There are always stones, hard and heavy, lying about separate from one another. Then we put them together into buildings. For Hegel, architecture is a curious art. It stands at the beginning of his hierarchy of the arts, the least spiritual, yet with its own distinctive mission. the unifying teleology of an architectural artwork is external architecture works with brute matter at its most external: heavy and extended, and shown as such.
Architecture: Theory and Planning
Two studies of architecture and gravity: We might say with Hegel that architecture the premier “external” art, because architecture constructs in physical space “out there” and uses external material such as wood and stone and steel. But other arts, for instance sculpture and painting, do the same.
Recommendations for dealing with pluralism in culture, selves, and cities.
A study of how for Hegel the relation of architecture to building function has varied throughout history. Architecture strives to liberate itself, never completely, from domination by function.
How to plan places that speak our identities to us.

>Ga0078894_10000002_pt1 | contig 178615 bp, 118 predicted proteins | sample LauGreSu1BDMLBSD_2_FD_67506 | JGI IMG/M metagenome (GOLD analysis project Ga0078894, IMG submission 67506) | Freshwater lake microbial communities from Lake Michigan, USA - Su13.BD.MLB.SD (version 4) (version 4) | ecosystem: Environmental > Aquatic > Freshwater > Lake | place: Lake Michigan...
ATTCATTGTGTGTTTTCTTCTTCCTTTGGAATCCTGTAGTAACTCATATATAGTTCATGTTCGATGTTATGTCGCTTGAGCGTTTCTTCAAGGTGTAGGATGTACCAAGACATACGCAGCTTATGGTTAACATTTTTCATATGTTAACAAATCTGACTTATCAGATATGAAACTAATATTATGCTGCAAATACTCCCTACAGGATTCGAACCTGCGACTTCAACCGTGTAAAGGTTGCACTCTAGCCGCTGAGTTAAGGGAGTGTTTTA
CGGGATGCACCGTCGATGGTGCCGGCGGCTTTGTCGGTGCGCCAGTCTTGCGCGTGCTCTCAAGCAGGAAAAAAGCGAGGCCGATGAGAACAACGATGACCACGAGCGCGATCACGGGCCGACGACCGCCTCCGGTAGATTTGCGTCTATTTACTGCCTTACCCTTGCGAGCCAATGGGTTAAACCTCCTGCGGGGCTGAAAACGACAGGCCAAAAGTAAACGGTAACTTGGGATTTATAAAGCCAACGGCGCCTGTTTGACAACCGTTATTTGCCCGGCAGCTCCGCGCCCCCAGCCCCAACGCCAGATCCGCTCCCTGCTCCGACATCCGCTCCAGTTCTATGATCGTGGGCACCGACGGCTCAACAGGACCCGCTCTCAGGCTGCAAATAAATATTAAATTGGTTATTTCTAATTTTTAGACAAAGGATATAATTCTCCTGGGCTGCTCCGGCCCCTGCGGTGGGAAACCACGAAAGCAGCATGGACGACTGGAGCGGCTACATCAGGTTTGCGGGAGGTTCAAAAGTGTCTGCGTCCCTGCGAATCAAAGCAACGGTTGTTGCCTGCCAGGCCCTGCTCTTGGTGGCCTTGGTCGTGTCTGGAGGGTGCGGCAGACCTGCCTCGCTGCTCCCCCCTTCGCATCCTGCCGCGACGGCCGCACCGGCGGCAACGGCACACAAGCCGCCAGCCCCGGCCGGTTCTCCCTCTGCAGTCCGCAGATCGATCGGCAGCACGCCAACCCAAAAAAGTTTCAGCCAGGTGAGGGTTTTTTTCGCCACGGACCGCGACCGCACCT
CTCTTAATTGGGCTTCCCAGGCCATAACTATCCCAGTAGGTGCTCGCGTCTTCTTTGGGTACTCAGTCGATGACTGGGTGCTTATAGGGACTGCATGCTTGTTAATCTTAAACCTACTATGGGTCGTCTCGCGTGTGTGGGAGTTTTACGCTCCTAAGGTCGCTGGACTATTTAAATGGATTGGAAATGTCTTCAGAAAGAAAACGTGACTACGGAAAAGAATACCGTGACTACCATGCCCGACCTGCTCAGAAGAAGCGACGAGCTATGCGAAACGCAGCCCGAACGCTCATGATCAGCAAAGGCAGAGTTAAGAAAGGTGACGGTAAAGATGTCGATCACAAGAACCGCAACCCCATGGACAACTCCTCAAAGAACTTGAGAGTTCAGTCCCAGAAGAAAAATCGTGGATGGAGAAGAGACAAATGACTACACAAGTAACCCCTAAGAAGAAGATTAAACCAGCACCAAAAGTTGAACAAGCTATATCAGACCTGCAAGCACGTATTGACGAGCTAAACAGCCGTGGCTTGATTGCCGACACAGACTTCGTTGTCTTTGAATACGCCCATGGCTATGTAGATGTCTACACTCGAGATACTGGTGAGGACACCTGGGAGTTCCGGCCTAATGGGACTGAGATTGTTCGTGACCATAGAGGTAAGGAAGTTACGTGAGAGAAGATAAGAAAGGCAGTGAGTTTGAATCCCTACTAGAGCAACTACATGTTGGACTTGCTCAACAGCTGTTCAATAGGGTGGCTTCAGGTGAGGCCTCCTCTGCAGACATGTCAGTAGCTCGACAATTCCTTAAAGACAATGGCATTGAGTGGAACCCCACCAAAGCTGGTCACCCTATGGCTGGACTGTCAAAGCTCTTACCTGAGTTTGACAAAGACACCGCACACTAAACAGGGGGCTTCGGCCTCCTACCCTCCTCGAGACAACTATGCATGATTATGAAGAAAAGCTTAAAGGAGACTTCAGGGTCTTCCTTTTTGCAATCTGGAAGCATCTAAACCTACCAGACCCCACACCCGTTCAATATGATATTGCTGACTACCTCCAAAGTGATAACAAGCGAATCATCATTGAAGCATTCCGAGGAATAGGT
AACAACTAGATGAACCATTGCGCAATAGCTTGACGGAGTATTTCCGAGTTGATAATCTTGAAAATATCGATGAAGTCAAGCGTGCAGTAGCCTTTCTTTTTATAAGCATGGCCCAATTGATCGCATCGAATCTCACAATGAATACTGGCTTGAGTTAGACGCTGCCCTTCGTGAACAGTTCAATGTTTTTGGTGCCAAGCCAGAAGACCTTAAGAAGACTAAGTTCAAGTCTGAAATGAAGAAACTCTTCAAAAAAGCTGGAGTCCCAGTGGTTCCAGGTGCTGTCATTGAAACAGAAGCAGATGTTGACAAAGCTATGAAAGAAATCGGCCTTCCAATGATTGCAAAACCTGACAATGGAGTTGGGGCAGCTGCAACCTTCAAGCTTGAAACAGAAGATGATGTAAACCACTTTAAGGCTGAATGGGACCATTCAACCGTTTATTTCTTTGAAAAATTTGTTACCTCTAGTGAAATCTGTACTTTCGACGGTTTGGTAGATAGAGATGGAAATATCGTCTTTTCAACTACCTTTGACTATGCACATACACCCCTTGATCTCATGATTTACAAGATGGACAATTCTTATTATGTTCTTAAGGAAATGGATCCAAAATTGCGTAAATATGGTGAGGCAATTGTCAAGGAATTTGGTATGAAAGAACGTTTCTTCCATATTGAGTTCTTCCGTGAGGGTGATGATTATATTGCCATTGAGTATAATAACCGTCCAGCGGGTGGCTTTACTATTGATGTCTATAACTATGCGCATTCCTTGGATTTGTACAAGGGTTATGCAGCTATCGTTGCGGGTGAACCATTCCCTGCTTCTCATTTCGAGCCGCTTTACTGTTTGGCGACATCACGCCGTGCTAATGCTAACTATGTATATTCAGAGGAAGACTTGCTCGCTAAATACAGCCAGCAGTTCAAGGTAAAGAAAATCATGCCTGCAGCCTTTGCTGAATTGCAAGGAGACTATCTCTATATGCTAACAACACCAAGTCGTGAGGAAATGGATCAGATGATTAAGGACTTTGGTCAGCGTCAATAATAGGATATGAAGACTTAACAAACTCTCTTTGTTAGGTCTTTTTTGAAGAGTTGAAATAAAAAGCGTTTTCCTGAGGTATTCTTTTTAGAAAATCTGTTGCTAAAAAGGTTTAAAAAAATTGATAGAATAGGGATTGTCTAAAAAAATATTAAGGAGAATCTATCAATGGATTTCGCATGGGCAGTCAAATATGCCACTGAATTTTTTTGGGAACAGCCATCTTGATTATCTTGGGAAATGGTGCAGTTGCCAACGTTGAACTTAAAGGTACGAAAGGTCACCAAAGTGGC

How places shape and express us.
How the vocabulary of architecture changes, and how to enlarge our ways of designing by metaphor and breaking the rules.
This essay argues against global plans and hierarchical systems, whether in urban planning or art and life.
Asking whether a designer has a home base or floats freely above history? An argument against both modern a-historical and postmodern ironic conceptions of design.
Buildings would seem to be easier to interpret than other artworks. Architecture stands distinctively exposed to the community. Buildings are unavoidable and they enter into many different activities. In planning and constructing architecture many people and groups cooperate, and during that cooperative process intentions get made explicit; programs get written; functions get defined and evaluated. Yet for all this exposure, architecture maintains a distinctive resistance to interpretation.